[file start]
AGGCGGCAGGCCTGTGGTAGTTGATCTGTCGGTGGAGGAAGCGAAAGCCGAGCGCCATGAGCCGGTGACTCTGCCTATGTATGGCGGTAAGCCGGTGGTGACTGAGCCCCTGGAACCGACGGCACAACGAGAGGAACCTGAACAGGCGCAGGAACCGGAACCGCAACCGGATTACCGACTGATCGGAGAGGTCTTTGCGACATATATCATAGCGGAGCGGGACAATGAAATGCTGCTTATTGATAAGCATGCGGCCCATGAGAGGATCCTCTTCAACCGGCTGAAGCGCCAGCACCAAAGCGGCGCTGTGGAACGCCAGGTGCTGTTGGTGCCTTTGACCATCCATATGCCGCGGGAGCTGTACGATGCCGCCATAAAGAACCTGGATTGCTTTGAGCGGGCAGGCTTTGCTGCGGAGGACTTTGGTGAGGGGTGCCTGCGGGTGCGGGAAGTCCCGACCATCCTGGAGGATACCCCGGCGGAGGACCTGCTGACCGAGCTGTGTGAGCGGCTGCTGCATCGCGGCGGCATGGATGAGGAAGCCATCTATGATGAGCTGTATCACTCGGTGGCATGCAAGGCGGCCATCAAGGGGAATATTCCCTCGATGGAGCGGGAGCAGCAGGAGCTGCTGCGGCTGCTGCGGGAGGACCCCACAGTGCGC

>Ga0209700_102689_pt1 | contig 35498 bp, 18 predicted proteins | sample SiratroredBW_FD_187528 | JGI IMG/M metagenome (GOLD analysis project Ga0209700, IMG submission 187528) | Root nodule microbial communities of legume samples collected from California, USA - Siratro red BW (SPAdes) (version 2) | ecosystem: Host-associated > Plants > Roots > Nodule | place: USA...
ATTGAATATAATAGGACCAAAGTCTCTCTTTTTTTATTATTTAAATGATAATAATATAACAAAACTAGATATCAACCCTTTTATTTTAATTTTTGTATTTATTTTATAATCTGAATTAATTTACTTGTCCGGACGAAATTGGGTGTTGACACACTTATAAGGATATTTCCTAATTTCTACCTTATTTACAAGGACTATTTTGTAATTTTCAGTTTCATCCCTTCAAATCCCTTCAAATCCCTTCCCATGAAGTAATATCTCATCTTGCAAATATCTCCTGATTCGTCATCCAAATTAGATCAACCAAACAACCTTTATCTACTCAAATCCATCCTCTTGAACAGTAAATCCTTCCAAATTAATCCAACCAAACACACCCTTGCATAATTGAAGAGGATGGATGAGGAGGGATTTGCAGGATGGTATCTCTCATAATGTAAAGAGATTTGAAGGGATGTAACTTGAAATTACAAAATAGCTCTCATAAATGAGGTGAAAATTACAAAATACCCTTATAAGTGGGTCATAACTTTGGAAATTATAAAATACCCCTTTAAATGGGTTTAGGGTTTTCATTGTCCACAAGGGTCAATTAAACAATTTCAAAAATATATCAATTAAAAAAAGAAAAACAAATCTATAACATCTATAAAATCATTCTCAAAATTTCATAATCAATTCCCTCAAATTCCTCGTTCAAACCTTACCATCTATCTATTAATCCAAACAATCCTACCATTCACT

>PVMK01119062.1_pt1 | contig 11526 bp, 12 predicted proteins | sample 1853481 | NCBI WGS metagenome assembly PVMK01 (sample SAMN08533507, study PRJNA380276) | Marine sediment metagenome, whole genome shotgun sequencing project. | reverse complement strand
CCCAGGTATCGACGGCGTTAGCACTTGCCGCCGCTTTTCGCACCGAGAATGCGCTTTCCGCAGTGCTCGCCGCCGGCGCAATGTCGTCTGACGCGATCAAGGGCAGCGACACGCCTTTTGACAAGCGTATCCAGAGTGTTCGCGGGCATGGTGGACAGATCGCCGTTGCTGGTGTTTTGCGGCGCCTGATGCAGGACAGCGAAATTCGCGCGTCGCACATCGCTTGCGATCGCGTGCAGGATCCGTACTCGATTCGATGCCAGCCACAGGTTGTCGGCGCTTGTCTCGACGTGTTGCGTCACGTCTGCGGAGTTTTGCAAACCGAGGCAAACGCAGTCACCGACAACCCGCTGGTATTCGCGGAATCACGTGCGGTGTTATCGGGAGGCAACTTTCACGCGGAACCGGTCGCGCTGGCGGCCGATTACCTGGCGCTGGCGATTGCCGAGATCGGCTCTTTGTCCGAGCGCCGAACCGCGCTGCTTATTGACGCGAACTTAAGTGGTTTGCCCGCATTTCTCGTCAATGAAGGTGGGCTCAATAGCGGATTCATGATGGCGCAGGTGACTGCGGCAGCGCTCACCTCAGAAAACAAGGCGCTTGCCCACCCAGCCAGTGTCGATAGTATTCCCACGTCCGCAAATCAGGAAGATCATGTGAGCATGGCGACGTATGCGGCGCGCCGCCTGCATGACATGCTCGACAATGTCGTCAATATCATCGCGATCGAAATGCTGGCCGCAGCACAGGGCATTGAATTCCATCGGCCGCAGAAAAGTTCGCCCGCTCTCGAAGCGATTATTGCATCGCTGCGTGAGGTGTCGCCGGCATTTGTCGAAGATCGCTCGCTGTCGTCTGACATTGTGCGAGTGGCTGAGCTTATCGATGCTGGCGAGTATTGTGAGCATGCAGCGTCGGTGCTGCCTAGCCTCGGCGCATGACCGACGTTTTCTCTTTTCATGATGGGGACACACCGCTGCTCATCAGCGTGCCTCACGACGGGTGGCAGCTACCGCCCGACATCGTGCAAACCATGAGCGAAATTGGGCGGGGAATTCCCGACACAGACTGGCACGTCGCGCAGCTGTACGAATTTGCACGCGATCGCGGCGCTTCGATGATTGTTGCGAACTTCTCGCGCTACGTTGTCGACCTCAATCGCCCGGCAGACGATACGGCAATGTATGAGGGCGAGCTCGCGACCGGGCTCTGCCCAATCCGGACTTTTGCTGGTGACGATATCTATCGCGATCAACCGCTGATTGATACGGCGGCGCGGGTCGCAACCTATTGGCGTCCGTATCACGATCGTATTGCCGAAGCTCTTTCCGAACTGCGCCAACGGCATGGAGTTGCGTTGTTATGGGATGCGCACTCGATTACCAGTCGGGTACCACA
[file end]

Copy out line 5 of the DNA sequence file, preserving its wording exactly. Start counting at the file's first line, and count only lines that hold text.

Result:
CCCAGGTATCGACGGCGTTAGCACTTGCCGCCGCTTTTCGCACCGAGAATGCGCTTTCCGCAGTGCTCGCCGCCGGCGCAATGTCGTCTGACGCGATCAAGGGCAGCGACACGCCTTTTGACAAGCGTATCCAGAGTGTTCGCGGGCATGGTGGACAGATCGCCGTTGCTGGTGTTTTGCGGCGCCTGATGCAGGACAGCGAAATTCGCGCGTCGCACATCGCTTGCGATCGCGTGCAGGATCCGTACTCGATTCGATGCCAGCCACAGGTTGTCGGCGCTTGTCTCGACGTGTTGCGTCACGTCTGCGGAGTTTTGCAAACCGAGGCAAACGCAGTCACCGACAACCCGCTGGTATTCGCGGAATCACGTGCGGTGTTATCGGGAGGCAACTTTCACGCGGAACCGGTCGCGCTGGCGGCCGATTACCTGGCGCTGGCGATTGCCGAGATCGGCTCTTTGTCCGAGCGCCGAACCGCGCTGCTTATTGACGCGAACTTAAGTGGTTTGCCCGCATTTCTCGTCAATGAAGGTGGGCTCAATAGCGGATTCATGATGGCGCAGGTGACTGCGGCAGCGCTCACCTCAGAAAACAAGGCGCTTGCCCACCCAGCCAGTGTCGATAGTATTCCCACGTCCGCAAATCAGGAAGATCATGTGAGCATGGCGACGTATGCGGCGCGCCGCCTGCATGACATGCTCGACAATGTCGTCAATATCATCGCGATCGAAATGCTGGCCGCAGCACAGGGCATTGAATTCCATCGGCCGCAGAAAAGTTCGCCCGCTCTCGAAGCGATTATTGCATCGCTGCGTGAGGTGTCGCCGGCATTTGTCGAAGATCGCTCGCTGTCGTCTGACATTGTGCGAGTGGCTGAGCTTATCGATGCTGGCGAGTATTGTGAGCATGCAGCGTCGGTGCTGCCTAGCCTCGGCGCATGACCGACGTTTTCTCTTTTCATGATGGGGACACACCGCTGCTCATCAGCGTGCCTCACGACGGGTGGCAGCTACCGCCCGACATCGTGCAAACCATGAGCGAAATTGGGCGGGGAATTCCCGACACAGACTGGCACGTCGCGCAGCTGTACGAATTTGCACGCGATCGCGGCGCTTCGATGATTGTTGCGAACTTCTCGCGCTACGTTGTCGACCTCAATCGCCCGGCAGACGATACGGCAATGTATGAGGGCGAGCTCGCGACCGGGCTCTGCCCAATCCGGACTTTTGCTGGTGACGATATCTATCGCGATCAACCGCTGATTGATACGGCGGCGCGGGTCGCAACCTATTGGCGTCCGTATCACGATCGTATTGCCGAAGCTCTTTCCGAACTGCGCCAACGGCATGGAGTTGCGTTGTTATGGGATGCGCACTCGATTACCAGTCGGGTACCACA